First in Flight

A new account of the Dalai Lama's escape from Tibet turns history into riveting adventure.

Escape from the Land of Snows     Photo: Patrick Swirc/Corbis Outline

YOU KNOW THE STORY: As the occupying Chinese army crushed Tibet's uprising in March 1959, the 23-year-old Dalai Lama slipped out of the country before Mao could have him arrested, trekking over mountains and crossing rivers to find sanctuary in India. There are plenty of Dalai Lama biographies out there—including two autobios by the holy man himself—but Stephan Talty turns the flight into the stuff of high adventure in Escape from the Land of Snows: The Young Dalai Lama's Harrowing Flight to Freedom and the Making of a Spiritual Hero (Crown, $26).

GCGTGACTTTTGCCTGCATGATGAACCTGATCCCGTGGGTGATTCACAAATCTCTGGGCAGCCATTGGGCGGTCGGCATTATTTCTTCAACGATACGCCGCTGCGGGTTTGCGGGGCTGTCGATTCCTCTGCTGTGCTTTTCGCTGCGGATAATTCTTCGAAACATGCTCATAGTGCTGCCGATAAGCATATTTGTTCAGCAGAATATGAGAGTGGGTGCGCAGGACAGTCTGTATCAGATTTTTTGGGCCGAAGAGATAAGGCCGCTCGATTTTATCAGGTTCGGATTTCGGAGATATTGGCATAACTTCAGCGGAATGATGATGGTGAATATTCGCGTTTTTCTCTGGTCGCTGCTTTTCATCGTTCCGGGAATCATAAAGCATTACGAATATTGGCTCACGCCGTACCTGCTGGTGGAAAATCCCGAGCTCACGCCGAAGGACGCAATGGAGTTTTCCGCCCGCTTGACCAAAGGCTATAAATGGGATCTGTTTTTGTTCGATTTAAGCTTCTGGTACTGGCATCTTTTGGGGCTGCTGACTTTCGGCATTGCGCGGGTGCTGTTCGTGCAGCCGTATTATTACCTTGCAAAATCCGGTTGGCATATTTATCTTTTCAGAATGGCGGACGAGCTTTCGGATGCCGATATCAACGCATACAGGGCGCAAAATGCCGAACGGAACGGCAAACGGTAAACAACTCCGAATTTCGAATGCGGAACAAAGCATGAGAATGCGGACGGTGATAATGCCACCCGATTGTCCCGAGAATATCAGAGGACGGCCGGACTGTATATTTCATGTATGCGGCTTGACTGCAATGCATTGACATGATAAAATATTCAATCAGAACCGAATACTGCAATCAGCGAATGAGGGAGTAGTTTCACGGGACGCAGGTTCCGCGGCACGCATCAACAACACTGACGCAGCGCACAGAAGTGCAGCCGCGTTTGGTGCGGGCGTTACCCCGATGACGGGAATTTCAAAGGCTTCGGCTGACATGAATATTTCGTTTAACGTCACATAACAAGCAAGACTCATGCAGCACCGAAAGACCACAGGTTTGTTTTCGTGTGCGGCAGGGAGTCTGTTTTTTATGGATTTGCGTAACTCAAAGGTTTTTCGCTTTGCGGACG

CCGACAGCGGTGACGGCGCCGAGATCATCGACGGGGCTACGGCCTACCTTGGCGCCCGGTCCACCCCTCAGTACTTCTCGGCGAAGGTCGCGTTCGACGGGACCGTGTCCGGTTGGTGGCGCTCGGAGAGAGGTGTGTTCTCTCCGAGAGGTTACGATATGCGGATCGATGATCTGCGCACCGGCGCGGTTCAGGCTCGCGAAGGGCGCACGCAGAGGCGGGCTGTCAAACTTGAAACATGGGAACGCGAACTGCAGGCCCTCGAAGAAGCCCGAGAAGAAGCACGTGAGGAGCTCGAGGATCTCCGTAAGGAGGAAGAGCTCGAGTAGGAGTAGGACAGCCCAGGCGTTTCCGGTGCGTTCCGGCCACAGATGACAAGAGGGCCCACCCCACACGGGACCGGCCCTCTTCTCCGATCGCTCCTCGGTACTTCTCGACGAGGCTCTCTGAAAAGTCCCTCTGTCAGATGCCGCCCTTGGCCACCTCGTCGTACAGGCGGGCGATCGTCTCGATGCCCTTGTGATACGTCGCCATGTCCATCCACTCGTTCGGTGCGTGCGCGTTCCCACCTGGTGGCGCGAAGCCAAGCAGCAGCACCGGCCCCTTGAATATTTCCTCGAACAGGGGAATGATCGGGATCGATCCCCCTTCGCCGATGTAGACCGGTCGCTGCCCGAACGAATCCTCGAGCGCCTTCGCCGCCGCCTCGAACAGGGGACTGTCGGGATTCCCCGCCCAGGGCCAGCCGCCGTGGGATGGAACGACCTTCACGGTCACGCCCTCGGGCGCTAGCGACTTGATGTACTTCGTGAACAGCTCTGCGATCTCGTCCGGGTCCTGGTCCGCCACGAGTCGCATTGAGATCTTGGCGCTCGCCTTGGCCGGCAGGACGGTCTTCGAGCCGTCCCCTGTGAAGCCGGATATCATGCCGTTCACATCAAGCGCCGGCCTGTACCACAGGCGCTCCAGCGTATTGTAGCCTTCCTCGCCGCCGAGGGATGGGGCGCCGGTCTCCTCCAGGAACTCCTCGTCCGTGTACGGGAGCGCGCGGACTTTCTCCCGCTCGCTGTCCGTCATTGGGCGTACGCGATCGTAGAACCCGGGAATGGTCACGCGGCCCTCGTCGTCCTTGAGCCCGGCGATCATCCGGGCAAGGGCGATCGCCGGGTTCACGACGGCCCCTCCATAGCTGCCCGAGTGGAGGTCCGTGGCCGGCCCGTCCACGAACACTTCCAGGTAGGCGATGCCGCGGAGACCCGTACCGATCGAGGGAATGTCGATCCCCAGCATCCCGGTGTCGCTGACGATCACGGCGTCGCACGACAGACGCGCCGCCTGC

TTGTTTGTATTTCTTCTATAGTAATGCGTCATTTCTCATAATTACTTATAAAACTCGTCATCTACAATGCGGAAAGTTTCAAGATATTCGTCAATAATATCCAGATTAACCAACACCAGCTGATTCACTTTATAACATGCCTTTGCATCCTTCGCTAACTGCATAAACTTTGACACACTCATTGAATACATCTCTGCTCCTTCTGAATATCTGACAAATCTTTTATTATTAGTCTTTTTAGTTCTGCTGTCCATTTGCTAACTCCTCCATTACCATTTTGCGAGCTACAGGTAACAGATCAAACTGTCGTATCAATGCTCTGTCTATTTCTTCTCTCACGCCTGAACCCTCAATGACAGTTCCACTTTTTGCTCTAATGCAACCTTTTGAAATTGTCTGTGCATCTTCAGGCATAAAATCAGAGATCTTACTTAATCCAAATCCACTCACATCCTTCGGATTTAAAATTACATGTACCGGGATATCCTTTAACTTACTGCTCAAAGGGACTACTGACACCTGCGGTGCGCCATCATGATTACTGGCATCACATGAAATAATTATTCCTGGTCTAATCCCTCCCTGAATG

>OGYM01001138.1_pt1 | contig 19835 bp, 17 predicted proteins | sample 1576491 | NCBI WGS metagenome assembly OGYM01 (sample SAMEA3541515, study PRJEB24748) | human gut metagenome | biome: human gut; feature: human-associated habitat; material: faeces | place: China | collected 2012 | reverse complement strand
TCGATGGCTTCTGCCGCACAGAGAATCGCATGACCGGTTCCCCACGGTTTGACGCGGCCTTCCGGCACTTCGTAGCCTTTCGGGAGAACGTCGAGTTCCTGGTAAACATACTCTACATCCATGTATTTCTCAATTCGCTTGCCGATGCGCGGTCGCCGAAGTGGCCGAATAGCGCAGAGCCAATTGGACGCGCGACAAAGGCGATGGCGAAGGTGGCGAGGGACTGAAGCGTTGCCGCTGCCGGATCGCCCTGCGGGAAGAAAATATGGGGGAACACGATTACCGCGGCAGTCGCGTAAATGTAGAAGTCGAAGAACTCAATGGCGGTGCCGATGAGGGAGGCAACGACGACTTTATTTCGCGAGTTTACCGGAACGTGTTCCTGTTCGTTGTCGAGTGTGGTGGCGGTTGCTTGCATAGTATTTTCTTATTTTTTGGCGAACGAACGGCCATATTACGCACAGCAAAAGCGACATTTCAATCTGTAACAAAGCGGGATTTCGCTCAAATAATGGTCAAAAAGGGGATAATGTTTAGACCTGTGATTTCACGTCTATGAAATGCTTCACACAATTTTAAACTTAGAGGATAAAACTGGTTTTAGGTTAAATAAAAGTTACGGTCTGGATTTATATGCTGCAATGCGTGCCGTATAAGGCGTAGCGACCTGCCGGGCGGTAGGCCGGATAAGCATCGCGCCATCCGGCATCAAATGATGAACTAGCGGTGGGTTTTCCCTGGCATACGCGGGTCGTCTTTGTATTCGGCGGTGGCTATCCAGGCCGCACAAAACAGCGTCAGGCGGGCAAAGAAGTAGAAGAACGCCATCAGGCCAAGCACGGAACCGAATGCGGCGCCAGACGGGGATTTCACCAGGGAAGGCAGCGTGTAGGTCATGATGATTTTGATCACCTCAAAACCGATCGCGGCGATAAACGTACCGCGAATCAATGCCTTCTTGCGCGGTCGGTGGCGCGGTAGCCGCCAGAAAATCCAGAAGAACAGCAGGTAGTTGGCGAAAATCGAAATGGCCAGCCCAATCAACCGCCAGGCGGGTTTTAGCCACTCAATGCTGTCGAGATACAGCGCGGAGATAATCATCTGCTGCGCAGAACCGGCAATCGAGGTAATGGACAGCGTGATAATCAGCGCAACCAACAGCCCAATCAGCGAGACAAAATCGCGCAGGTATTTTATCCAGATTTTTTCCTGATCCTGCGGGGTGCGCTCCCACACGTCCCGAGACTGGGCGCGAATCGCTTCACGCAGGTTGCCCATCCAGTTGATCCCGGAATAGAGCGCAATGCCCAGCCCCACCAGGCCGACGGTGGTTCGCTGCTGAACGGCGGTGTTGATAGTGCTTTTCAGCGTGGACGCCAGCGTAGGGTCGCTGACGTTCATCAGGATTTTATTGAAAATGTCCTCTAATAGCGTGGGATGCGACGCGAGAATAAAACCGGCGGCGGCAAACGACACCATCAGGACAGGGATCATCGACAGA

Talty, author of the bestselling pirate history Empire of Blue Water, recounts the Dalai Lama's early years as the precocious son of a horse-trading farmer; his discovery by monks seeking the 14th incarnation of the revered leader; and the naïveté of the young man, who was 15 when China invaded in 1950. Mao collectivized Tibet in the mid-fifties, leading to the 1959 uprising. As troops began storming the Norbulingka Palace, the Dalai Lama's aides disguised him in trousers and a coat and accompanied him and some 350 other refugees on the two-week winter trek over the Himalayas into India. "The party's eyebrows and mustaches froze and caked with ice; their hands and feet went numb with the first signs of frostbite," Talty writes. "As the trail dipped and rose thousands of feet in altitude, blizzards alternated with sandstorms, heavy rain, and then bright sunlight that blinded the travelers." It wasn't certain that India would allow the exiled leader in, but a 4 A.M. phone call between the CIA and then–prime minister Jawaharlal Nehru's office secured passage across the border. The experience, the Dalai Lama maintained later, changed him from a child to a wise—and outspoken—leader. "I really feel if I remained ... on the throne, the Dalai Lama would be a more holy person," he said. "But he would have less chance for talk."

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